More puzzlements over Civil War “memory”

Posted on March 8, 2008 by


I’ve written about how I am puzzled over the way that those with no familial connections whatsoever have found “sympathetic connections” with one side or another in the Civil War. I’ve also written about how a person, descended from a Union soldier, had been left with a legacy of forgotten family participation in the war. However, today, I want to add yet another form of “memory” to the mix. What’s so personal to me about this story is the way in which it impacted my “memory” of the Civil War (even now as I am into my early 40s).

I know a man, in his late 40s, who challenged me to find a Union ancestor in his family tree. He said it wasn’t possible. This guy is a die-hard Confed, there is no doubt, and I loved the challenge with which he presented me. Interestingly, the guy had no clear line of direct descent from a Confederate veteran (other than to an officer in the militia, which presents a new set of problems within itself), yet he considered himself a tried and true member of the SCV. After what was a very short amount of time, not only had I found a Union ancestor in his family tree, but I found two – a father and son. Not only that, but this fellow has the same surname as those two ancestors (a great-great grandfather and a great-great-great grandfather). You can’t get a more direct line of ancestry than that! Now, it is one thing to find two lineal Union ancestors in this Virginian’s family tree, but the ancestors that I found were from New York. What a shock to this guy!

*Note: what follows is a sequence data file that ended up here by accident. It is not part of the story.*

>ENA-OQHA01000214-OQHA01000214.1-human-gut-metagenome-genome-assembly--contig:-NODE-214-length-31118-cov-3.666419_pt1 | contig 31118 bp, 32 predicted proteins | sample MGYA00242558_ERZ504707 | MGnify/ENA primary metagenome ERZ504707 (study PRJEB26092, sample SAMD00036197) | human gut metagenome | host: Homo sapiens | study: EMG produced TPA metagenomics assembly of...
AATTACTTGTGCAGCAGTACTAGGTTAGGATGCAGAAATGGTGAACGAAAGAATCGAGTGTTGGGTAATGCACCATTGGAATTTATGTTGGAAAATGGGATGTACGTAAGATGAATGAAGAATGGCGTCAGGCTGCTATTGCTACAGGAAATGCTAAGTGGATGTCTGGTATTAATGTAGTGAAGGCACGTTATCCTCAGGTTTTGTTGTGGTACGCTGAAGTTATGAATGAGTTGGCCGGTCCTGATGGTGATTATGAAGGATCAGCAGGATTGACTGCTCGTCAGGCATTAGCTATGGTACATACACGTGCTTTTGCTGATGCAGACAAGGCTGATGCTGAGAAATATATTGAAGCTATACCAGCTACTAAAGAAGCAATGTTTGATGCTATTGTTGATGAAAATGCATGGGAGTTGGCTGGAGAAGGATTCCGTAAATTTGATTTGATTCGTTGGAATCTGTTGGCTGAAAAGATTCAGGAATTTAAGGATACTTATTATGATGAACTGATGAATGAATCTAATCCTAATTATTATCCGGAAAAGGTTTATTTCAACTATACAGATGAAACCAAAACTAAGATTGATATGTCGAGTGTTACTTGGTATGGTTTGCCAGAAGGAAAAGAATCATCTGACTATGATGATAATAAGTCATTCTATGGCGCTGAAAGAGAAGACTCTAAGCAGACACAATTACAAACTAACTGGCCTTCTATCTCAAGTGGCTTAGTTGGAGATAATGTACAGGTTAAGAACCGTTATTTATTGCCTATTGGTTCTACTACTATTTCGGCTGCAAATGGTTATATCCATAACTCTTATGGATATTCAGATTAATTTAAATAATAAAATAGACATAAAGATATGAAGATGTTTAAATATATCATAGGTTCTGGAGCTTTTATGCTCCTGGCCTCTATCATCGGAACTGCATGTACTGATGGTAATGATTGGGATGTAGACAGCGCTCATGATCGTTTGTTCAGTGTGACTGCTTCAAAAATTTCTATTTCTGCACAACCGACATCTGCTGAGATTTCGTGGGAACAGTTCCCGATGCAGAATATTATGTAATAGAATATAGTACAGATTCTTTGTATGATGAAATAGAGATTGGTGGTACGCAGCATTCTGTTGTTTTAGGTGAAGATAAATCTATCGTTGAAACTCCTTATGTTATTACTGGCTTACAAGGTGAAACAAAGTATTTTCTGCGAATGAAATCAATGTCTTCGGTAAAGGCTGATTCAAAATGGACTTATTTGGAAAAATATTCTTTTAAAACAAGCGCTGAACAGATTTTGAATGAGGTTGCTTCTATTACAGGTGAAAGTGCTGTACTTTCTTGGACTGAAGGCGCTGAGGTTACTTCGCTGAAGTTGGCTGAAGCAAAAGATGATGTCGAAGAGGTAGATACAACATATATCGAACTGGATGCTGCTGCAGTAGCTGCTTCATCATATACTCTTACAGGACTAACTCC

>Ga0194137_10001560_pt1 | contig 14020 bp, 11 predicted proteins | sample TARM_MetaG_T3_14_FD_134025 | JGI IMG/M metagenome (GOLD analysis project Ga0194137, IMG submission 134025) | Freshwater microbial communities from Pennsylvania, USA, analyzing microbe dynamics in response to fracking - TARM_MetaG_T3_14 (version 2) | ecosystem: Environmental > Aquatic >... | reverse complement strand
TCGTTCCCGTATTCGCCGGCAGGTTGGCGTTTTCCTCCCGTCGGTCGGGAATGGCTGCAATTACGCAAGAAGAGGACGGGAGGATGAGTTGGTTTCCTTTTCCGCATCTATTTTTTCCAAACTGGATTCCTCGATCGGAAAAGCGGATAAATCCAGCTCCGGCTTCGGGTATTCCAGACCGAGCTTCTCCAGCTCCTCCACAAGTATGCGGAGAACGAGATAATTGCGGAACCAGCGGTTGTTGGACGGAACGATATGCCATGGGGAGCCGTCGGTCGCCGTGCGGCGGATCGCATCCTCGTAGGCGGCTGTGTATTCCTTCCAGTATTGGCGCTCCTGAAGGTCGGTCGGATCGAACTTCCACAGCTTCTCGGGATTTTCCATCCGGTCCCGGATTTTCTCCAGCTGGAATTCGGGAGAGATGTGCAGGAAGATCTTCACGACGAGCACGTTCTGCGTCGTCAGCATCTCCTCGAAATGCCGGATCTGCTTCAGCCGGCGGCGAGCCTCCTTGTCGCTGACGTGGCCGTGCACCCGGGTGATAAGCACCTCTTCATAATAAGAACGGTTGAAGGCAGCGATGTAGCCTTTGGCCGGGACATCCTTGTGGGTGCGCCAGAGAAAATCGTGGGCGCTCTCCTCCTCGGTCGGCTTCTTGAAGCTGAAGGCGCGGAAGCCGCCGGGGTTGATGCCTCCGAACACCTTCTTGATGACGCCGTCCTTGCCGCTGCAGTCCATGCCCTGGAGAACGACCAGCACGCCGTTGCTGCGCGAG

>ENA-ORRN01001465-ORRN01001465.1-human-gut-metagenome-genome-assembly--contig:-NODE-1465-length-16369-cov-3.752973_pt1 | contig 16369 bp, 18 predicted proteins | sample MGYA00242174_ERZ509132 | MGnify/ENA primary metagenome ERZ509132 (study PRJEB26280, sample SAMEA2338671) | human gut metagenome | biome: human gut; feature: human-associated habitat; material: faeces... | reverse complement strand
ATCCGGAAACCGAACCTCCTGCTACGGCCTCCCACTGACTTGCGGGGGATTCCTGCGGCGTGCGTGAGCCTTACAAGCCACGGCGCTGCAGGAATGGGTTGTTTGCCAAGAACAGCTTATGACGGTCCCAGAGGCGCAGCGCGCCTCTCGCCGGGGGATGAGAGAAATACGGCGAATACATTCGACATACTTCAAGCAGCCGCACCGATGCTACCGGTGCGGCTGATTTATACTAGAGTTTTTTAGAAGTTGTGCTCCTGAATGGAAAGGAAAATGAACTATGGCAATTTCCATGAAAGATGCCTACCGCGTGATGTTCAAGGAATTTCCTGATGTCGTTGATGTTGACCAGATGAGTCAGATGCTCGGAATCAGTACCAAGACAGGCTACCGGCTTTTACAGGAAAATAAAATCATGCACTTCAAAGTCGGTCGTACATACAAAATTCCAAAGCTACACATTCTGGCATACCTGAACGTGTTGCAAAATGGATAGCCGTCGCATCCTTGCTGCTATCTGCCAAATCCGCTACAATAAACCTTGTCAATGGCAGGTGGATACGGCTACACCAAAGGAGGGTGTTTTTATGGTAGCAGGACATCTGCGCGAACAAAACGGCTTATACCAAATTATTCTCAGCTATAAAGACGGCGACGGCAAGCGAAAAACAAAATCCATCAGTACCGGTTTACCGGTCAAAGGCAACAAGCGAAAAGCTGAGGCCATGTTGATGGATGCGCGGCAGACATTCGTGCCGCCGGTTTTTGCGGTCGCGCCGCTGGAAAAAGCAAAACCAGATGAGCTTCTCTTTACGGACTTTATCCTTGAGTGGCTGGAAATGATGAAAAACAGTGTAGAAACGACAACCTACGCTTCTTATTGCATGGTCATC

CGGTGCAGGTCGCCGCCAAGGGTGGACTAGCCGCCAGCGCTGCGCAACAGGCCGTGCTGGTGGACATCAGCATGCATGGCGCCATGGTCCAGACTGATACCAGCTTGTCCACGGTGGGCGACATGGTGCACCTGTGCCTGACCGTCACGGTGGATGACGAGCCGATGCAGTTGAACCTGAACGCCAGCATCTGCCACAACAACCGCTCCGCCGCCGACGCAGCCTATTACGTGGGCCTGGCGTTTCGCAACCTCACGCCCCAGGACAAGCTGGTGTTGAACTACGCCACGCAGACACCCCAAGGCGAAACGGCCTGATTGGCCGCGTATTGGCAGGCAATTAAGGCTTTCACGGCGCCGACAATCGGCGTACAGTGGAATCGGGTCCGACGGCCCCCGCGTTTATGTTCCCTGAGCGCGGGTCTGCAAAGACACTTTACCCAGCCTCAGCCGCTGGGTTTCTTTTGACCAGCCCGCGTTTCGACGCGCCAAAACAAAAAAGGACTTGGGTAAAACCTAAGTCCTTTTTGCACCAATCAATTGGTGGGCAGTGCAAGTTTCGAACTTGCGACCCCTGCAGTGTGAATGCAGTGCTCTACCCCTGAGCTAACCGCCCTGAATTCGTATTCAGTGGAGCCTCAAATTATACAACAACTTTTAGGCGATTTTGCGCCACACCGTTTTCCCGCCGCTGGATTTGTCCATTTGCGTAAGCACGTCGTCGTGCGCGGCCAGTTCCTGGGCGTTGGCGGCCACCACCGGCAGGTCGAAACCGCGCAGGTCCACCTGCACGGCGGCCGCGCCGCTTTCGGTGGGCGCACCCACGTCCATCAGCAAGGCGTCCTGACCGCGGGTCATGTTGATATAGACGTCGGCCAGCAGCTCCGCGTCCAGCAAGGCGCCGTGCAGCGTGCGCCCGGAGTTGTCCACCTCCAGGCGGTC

The news of his “realized heritage” clearly bothered him. Not only that, but he backed out of a bet to which he had agreed. If I found a Union ancestor, he would wear Union blue at the next reenactment in which he participated. He didn’t do it. I think, somewhere in there, I had also tossed in the something that amounted to his joining the Sons of Union Veterans of the Civil War if I found an ancestor in blue, but he didn’t do that either. Actually, when I found these ancestors – keep in mind that these were his ancestors, not mine – I think I was more excited than he was. I immediately started looking into the histories of the units in which they served and even found a book published about one of the regiments. Additionally, having posted his ancestral information on the Web, I was even so fortunate as to hear from another descendant who had photos of these ancestors in Union blue and also a few other photographs of one of the ancestors in a G.A.R. uniform. What an incredible find! However, his reaction bothered me. How could he, after being given this information, not show greater interest? When I asked him if he was at least a little proud, he would say he was, but then he would turn around and say he would have shot his ancestor had he faced him in combat. Now that was just too much for me.